Pine-Richland school directors will vote Monday on a 2014-15 spending plan that holds the line on the property tax rate while forecasting expenditures of about $73.5 million.
A slight shortfall in revenue — about $600,000 — will be taken from the district’s fund balance for capital improvements.
The current millage rate is 19.21 mills for property owners in Pine and Richland.
Real estate taxes are the district’s biggest single source of revenue and are expected to yield more than $48 million in the next fiscal year, beginning July 1. This year, the budgeted income from real estate taxes was about $46 million. The growth is attributed to the increasing value of property. Each mill will generate about $2,468,000 in the coming year. This year, the figure was about $2,424,000 per mill.
The budget proposal before the board Monday is one based on “a number of assumptions and estimates,” according to finance director Dana Siford. Those unknowns include pending assessment appeals, approval of the state budget and the district allocations proposed in that budget — about consistent with this year’s allocations — and employee salaries.
The district is negotiating labor agreement with the teachers union. Personnel costs account for about 63 percent of the total budget.
One change in the budget includes an activity fee that is levied on students in grades 7 through 12. Next year, the fee will be $100, up from $80. “We have reduced the list of activities for which the fee applies. The increase in fee is expected to be revenue neutral,” Ms. Siford noted.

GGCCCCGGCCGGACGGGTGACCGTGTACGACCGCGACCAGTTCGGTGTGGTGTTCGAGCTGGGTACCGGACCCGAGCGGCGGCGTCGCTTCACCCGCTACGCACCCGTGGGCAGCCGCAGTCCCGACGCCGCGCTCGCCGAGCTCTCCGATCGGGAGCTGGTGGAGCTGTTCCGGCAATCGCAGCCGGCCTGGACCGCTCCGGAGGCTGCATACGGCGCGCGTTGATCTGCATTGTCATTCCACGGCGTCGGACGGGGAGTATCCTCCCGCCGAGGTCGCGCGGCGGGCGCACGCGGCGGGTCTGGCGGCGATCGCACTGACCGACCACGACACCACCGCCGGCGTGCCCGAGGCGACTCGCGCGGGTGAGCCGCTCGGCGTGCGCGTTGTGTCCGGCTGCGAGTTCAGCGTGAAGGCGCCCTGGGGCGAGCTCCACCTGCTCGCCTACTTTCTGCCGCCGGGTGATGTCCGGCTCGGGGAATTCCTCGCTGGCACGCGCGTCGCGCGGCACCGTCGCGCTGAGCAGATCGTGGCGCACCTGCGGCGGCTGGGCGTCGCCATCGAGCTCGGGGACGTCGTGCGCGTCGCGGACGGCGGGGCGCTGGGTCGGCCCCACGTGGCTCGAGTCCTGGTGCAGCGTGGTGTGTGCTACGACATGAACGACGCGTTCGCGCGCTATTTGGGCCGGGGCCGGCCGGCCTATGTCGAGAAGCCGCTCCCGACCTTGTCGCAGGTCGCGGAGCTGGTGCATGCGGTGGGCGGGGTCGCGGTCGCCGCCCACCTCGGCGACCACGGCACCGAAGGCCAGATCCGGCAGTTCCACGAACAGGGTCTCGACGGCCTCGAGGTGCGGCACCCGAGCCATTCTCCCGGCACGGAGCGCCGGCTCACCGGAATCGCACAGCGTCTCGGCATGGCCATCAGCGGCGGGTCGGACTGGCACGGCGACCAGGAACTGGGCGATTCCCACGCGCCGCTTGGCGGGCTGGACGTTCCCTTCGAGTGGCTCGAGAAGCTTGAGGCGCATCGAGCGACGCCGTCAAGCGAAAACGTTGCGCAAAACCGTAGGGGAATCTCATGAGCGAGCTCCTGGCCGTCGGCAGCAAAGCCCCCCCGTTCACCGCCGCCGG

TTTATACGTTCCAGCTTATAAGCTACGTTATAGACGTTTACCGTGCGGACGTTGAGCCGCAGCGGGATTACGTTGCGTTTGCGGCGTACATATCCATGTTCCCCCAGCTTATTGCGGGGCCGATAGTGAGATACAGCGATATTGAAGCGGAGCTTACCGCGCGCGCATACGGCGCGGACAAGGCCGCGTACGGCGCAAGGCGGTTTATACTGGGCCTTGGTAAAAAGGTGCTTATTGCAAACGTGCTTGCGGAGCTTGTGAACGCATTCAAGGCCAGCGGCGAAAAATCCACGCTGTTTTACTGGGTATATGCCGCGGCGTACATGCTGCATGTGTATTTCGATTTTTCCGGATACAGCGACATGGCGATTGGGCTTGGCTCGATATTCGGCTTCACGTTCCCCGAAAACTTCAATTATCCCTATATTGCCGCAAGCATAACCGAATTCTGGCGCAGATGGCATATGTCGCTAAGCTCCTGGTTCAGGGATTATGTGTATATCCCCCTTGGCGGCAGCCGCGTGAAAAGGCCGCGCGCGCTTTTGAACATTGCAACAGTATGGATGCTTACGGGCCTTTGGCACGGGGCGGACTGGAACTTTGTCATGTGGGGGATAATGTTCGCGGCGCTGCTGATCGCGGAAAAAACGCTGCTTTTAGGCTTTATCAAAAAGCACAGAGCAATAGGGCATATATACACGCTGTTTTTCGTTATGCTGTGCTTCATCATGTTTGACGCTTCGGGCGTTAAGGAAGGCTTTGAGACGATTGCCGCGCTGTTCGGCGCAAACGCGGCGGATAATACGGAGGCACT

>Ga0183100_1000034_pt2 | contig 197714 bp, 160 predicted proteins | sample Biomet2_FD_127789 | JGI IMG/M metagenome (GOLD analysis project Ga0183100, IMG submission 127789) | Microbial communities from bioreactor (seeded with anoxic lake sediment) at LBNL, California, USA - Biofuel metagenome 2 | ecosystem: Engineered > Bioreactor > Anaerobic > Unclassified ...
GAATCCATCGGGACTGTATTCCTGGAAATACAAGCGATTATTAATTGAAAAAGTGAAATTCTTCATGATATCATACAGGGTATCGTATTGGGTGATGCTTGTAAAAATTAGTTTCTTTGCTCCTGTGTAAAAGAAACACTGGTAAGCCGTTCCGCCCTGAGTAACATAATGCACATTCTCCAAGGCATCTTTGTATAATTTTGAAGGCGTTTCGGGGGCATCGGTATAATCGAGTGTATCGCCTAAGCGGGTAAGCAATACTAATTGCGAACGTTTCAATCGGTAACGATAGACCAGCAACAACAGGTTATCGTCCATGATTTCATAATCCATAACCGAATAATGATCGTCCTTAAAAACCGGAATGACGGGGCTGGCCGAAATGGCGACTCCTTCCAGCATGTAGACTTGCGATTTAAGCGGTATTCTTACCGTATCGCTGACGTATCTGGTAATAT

The district will pay about $9.3 million in debt service for capital projects, and some bond issues may be able to be refinanced at a lower interest rate to save the district money.
A draft version of the budget had anticipated staffing costs at about $455,000 higher than the amount forecast in the final budget. Ms. Siford said the change reflects retirements, resignations, and other personnel related costs. There are no layoffs or program cuts anticipated, she said.
About $590,000 in capital improvements are planned for the coming year, the single most expensive being districtwide roof repairs at about $150,000.
While the property tax rate is proposed to hold steady in the coming fiscal year, Ms. Siford said she is unable to predict what will happen in the future. “We will continue to assess financial projections to forecast budgetary challenges for years to come,” she said.
For the 2013-14 fiscal year, taxes were raised 2.61 percent (0.4886 mills).
Karen Kane: email@example.com or 724-772-9180.
Karen Kane: firstname.lastname@example.org or at 724-772-9180.